Susan Bucci Mockler

Last summer, I watched you in the lake,
waist deep, tossing my children
into the green water. Like small birds
launched from your shoulders.
Geese feathers and droppings
covered the sand, as though
the whole flock of them
had just lain down and slept,
too tired to fly. Last night, we heard
the wind ripping through the trees outside my house,
blowing all of our desires into the branches--
temperatures dropping by the hour.
Inside, the fire jumped and hissed
and your calm voice lulled me,
like a child's warm breath in my ear.
You told me how you used to throw
fine pieces of fruit into the night sky,
just to see how close the bats
would dive to the ground
before swooping up again.
It is cold and cloudy,
disorder fills my house--
smashed broccoli under the table,
the noise, the crying, the fighting:
who gets the bigger piece of cake,
who might have had two desserts?
People rarely do
what I think they should
and listen less to what I say.
A man with gorgeous blue eyes
seems to like me,
but he is not waiting for me
to leave my husband and ride off
with him on the back of his motorcycle.
Or, at least, so far, he hasn't asked.
I want to jump my horse over fences,
but, first, I probably should learn
how to get him to trot.
I get headaches.
Often, I lose time and lie still
in the dark, a cold cloth on my face.

They asked me to babysit you,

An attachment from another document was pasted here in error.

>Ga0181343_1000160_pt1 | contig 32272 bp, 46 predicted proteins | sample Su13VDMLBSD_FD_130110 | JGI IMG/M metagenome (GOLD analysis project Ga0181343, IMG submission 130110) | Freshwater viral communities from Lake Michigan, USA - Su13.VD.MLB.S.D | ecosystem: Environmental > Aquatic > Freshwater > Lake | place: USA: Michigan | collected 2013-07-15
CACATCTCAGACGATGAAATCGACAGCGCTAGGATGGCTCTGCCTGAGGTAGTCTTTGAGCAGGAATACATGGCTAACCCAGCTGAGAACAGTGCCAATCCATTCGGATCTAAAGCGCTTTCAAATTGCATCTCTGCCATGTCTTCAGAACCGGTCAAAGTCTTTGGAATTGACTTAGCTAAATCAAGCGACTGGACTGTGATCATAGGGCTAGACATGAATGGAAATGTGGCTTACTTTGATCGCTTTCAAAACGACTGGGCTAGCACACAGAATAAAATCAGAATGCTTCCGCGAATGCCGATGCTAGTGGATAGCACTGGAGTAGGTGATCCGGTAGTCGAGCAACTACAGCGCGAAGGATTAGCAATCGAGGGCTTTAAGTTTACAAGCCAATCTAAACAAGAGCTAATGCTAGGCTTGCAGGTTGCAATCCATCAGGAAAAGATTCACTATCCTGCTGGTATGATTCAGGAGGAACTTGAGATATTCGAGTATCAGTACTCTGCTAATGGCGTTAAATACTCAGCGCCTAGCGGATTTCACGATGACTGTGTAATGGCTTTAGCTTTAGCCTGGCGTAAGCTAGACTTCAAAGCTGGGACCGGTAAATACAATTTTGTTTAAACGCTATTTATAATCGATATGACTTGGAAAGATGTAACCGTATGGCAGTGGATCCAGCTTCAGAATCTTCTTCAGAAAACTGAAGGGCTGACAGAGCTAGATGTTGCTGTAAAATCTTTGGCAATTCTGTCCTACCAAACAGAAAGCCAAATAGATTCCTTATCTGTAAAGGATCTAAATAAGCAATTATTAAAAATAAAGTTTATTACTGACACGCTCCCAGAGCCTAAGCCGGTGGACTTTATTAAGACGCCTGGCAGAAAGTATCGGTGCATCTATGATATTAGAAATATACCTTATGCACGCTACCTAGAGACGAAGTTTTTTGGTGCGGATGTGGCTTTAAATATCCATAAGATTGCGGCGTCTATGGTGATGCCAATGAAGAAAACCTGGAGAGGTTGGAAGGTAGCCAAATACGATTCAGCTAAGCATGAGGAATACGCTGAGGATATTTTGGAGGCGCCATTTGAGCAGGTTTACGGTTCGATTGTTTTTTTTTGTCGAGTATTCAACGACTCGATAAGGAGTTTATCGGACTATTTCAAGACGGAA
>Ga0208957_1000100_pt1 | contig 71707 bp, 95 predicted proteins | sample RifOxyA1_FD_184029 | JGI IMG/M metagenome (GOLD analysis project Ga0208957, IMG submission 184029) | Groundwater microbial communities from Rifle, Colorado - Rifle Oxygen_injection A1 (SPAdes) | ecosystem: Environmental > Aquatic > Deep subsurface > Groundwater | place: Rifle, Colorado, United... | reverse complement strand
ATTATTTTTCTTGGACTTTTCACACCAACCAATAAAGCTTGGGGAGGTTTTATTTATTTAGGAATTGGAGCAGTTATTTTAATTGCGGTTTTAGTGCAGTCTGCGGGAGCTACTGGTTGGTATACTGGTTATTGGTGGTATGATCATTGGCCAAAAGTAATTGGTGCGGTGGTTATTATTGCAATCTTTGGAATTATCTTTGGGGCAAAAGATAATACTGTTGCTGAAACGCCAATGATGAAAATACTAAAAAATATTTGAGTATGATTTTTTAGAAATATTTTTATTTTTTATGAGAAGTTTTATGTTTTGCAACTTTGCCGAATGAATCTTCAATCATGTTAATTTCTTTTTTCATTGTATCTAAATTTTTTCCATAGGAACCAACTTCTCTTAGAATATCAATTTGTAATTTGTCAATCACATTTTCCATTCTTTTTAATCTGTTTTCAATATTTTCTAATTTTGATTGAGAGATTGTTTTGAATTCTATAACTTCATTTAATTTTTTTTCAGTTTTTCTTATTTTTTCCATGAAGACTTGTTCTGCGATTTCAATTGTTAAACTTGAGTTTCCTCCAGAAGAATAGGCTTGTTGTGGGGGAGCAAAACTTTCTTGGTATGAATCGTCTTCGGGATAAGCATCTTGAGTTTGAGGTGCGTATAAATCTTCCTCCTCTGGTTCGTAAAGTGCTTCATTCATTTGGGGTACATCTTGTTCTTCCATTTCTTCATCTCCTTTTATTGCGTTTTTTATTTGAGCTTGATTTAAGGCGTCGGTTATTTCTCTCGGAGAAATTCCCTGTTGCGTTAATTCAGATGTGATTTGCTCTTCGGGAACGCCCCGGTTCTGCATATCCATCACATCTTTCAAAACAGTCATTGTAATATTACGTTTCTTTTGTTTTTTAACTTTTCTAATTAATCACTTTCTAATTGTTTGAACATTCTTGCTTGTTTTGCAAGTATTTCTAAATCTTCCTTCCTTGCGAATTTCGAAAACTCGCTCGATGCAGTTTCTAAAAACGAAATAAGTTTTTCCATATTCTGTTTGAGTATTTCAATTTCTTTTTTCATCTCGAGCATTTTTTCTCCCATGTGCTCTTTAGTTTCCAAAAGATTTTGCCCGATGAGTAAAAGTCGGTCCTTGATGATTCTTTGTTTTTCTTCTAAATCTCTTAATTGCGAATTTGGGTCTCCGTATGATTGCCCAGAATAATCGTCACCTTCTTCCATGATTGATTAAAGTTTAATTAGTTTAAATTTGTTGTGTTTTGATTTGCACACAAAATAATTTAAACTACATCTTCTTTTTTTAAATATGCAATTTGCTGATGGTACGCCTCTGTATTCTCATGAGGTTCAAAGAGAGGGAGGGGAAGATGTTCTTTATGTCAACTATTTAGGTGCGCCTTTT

my 70-year-old aunt
with pink oozing sores
on your arms.
You smelled bad, too,
so I did not want to get too close,
and you liked to take out
your teeth
and chase us around the yard.
You could not be left alone
or you would hallucinate
the policeman, Junior Minelli,
making my sister put on her pants
in the street, as though
she would stand
in the middle of the street
with no pants on.
So I sat with you and listened
to you talk to your dead brother:
Remember, Nick? Remember when Pa
was alive and he'd let me ride his horse
down to the muck and you'd have to walk?
Then, one day you slipped
when you tried to get up from your chair
to go get a cup of tea.
I could not catch you
and didn't really want to touch you,
and you laughed that heavy
snorting you'd do,
asking me what would my father say
if he saw you slip like that from the chair
and knew I let you fall?

Susan Bucci Mockler
Susan Bucci Mockler teaches poetry workshops in the Arlington , Va. , school system.  Her work has been published or is forthcoming from the Paterson Literary Review, Poet Lore, The California Quarterly, and Voices in Italian Americana.  She is the recipient of two Washington Post Grants in the Arts and lives in Arlington with her husband and three children.



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